3.Never put your finger in the trigger guard until you are ready to shoot. Do not rest your finger in the guard or on the trigger. Keep your finger straight. (…because every gun is loaded.)
4.Always be sure of your target and beyond. This means never shoot in the dark. I don’t care how scared you are, identify your target and what is behind it. This is what separates us from the criminals and terrorists. (…because every gun is loaded.)
Sometimes I add a 5th rule being “Never point a gun at me!” which of course is rule 1, 2, and 4.
I then ask my students to repeat back to me each rule. I tell them they will be quizzed on them throughout the session. Then I make sure I quiz them at random times. I want them to have them memorized. I want them to know them backwards and forward. I’ve even given students candy when they are correct when asked. I stroke the positive. If they are wrong I correct them right there in a nice respectful way, then ask them to repeat the correct answer. I make it a point to quiz on the one they missed later.
I ask questions calling them by name, “Mark, what is Final 4 number 3?” “Lynn, what is the foundation rule number 4?” I then reward with praise, candy, or whatever little thing will help them remember.
Caliber
Let the student understand the parts of a gun and then let them clear and handle a gun before going to the range, reminding them of the Final 4. Let them see the bullets and handle them. Teach them to load the magazine or chamber. Teach them to manipulate the gun(s) they will shoot. Teach about different actions. Start them with a .22. Some instructors would balk at that but this is my logic. With a .22 you can learn the basics of shooting, grip, trigger press, sighting, without a large bang or a large kick. But it does go bang. It’s just not a deafening IED going off in their hand. Start small and work your way up. Starting small gives great confidence and will naturally move to a higher caliber. .22 will be easy to tame and may leave them wanting a bigger challenge. Sometimes starting with a big caliber is dangerous because the gun is not in control.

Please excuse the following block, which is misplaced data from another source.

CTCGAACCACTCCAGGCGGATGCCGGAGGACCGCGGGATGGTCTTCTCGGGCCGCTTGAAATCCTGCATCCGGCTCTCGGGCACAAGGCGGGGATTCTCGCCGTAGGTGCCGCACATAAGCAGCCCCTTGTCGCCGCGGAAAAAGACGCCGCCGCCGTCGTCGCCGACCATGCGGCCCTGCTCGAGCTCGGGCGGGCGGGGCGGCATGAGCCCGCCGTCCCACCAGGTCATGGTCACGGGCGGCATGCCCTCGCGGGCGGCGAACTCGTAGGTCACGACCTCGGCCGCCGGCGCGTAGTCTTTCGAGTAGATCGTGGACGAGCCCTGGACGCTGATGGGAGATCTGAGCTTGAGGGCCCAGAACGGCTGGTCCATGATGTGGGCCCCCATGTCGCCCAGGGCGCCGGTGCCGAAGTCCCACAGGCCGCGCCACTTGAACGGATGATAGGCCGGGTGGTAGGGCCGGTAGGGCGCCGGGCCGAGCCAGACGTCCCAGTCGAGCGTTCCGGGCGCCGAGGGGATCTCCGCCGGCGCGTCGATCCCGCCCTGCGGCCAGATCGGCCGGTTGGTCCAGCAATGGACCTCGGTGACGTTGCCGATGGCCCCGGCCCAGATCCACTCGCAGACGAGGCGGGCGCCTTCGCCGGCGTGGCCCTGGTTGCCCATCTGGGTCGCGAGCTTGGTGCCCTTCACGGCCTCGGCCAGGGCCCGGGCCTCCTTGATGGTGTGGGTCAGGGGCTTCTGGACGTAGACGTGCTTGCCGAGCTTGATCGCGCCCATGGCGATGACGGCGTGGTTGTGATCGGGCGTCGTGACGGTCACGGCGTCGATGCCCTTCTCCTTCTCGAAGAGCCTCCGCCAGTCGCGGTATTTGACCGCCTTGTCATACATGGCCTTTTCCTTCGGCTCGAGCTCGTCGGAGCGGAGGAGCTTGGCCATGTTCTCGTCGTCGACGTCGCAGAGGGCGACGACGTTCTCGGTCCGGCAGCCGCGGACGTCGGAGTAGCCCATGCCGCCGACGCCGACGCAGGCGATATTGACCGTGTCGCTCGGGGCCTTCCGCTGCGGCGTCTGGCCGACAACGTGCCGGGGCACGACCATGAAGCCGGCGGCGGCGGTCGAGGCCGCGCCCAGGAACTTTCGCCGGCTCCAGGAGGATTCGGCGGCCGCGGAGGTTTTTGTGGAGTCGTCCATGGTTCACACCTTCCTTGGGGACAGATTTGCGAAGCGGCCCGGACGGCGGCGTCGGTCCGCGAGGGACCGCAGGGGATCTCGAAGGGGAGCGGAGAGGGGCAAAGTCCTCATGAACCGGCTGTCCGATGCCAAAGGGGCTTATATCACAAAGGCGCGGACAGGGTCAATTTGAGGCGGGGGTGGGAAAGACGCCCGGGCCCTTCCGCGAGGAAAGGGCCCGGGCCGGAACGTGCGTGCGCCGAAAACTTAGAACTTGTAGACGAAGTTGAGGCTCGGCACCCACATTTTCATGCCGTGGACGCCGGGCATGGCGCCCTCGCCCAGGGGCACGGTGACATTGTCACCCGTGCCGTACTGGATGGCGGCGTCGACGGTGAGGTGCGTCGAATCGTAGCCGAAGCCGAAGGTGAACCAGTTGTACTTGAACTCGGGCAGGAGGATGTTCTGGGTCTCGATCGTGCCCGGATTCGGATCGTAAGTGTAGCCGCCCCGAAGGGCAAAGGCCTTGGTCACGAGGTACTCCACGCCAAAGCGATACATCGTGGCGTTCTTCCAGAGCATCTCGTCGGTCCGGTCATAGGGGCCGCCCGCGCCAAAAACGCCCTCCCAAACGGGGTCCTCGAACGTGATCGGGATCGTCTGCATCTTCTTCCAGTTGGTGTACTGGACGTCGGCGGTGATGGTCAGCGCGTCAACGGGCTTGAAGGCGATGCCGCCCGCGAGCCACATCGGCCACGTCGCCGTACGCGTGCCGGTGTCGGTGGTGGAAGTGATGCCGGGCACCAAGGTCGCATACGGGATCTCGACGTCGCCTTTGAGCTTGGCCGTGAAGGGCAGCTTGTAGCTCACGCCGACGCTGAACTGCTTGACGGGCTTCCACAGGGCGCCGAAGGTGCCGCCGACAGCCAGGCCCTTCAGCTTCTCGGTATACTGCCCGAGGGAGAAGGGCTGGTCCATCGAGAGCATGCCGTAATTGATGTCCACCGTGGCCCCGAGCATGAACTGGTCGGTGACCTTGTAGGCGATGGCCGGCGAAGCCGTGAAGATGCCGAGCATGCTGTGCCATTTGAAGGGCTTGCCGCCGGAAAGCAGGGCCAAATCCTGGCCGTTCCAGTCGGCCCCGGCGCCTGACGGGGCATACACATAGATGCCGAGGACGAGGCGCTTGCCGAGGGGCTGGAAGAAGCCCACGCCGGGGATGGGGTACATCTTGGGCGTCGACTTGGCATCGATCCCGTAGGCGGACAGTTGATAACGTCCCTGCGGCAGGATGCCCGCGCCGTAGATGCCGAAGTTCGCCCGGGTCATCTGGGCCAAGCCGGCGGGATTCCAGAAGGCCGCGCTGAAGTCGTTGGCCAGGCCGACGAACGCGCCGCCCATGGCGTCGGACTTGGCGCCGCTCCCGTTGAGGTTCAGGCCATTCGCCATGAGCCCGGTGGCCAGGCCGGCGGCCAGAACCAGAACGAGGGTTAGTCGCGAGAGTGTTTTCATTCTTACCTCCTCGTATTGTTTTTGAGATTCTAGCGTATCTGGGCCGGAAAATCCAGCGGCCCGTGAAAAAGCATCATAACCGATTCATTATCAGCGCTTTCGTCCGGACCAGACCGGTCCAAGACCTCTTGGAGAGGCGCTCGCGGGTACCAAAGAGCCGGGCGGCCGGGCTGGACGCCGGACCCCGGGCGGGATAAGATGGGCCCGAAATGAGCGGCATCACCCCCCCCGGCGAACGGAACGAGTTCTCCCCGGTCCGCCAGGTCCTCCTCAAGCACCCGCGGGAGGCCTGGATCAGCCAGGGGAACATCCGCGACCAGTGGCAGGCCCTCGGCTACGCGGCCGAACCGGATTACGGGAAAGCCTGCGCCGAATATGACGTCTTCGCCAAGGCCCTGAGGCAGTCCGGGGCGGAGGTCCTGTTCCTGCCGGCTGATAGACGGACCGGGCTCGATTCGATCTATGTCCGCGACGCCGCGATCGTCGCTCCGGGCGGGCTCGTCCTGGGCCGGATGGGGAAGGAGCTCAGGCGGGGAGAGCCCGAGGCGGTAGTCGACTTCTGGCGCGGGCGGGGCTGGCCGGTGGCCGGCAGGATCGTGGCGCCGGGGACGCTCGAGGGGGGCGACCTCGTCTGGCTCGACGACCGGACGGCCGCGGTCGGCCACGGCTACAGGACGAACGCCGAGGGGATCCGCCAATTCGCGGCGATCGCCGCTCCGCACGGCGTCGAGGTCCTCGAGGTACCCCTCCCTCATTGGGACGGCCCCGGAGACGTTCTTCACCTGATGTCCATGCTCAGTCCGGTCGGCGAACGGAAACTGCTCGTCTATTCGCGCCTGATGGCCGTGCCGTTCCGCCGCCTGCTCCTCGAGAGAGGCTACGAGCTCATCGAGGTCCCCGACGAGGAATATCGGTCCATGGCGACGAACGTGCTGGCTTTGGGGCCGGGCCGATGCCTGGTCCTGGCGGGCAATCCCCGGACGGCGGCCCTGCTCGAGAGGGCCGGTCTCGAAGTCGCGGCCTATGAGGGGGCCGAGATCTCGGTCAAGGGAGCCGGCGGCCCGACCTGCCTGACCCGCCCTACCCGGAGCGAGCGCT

Ego
Most instructors will tell men to not teach their spouses or family how to shoot. One of the problems with men is we think we are Tarzan and she is Jane. Well, sometimes she can be Tarzan. Woman are tough and resilient. They can do anything we can do and sometimes better. Teaching my daughters to shoot was a joy compared to the boys. The boys weren’t as interested in doing things the instructor’s way. The girls wanted to learn and they were interested in more than blowing things up!
If you insist that you can teach your family you’ll have to check your ego at the door. You will have to have patience and humility. To be honest, I think that is the way you should be when you instruct anyone. I am pretty good with a gun. But I can say that I’m no Jerry Miculek or Rob Leatham. I know how to teach and I have some experience shooting so I think I can teach it. Teaching should not be a competition or a time to show off your skill. It is a time to show off your knowledge so that the student can learn too. It is sharing what you’ve learned and practicing what you’ve learned. I am still learning and I always will be. At one time I taught the Weaver stance. I haven’t taught that since the 80’s because I have learned something better. At one time I taught shooting with your dominant eye. Now I teach both one eye and both eyes open shooting.
More Safety
Make sure you as the instructor follow your own training. Keep the safety rules meticulously. Lead and teach by example.
Also teach some range etiquette. Things like taking care to not interrupt a neighbor when they are shooting. Policing brass at a convenient time. When people are on a cold range you’re not touching your gun. Being clean. Just being courteous in general.
Make sure you practice and teach good technique. Don’t get sloppy just because you have 20 years of experience.
Remember that not everyone loves the sulfur smell of gunpowder or knows the difference between the pop of an AR and the boom of an AK. You are home on the range, she may not be. She may be OK with it, but it’s not going to the top of her date list. You may want to compromise and do something she really has a passion for before or after you do what you are passionate about. Maybe go to dinner after a shooting session. Know that shooting is really for everybody, but not everybody will love it.
Follow these suggestions and taking your girl to the range will be a good experience all around. You may even have her suggest it to you one day!
Semper Paratus
Check 6
Burn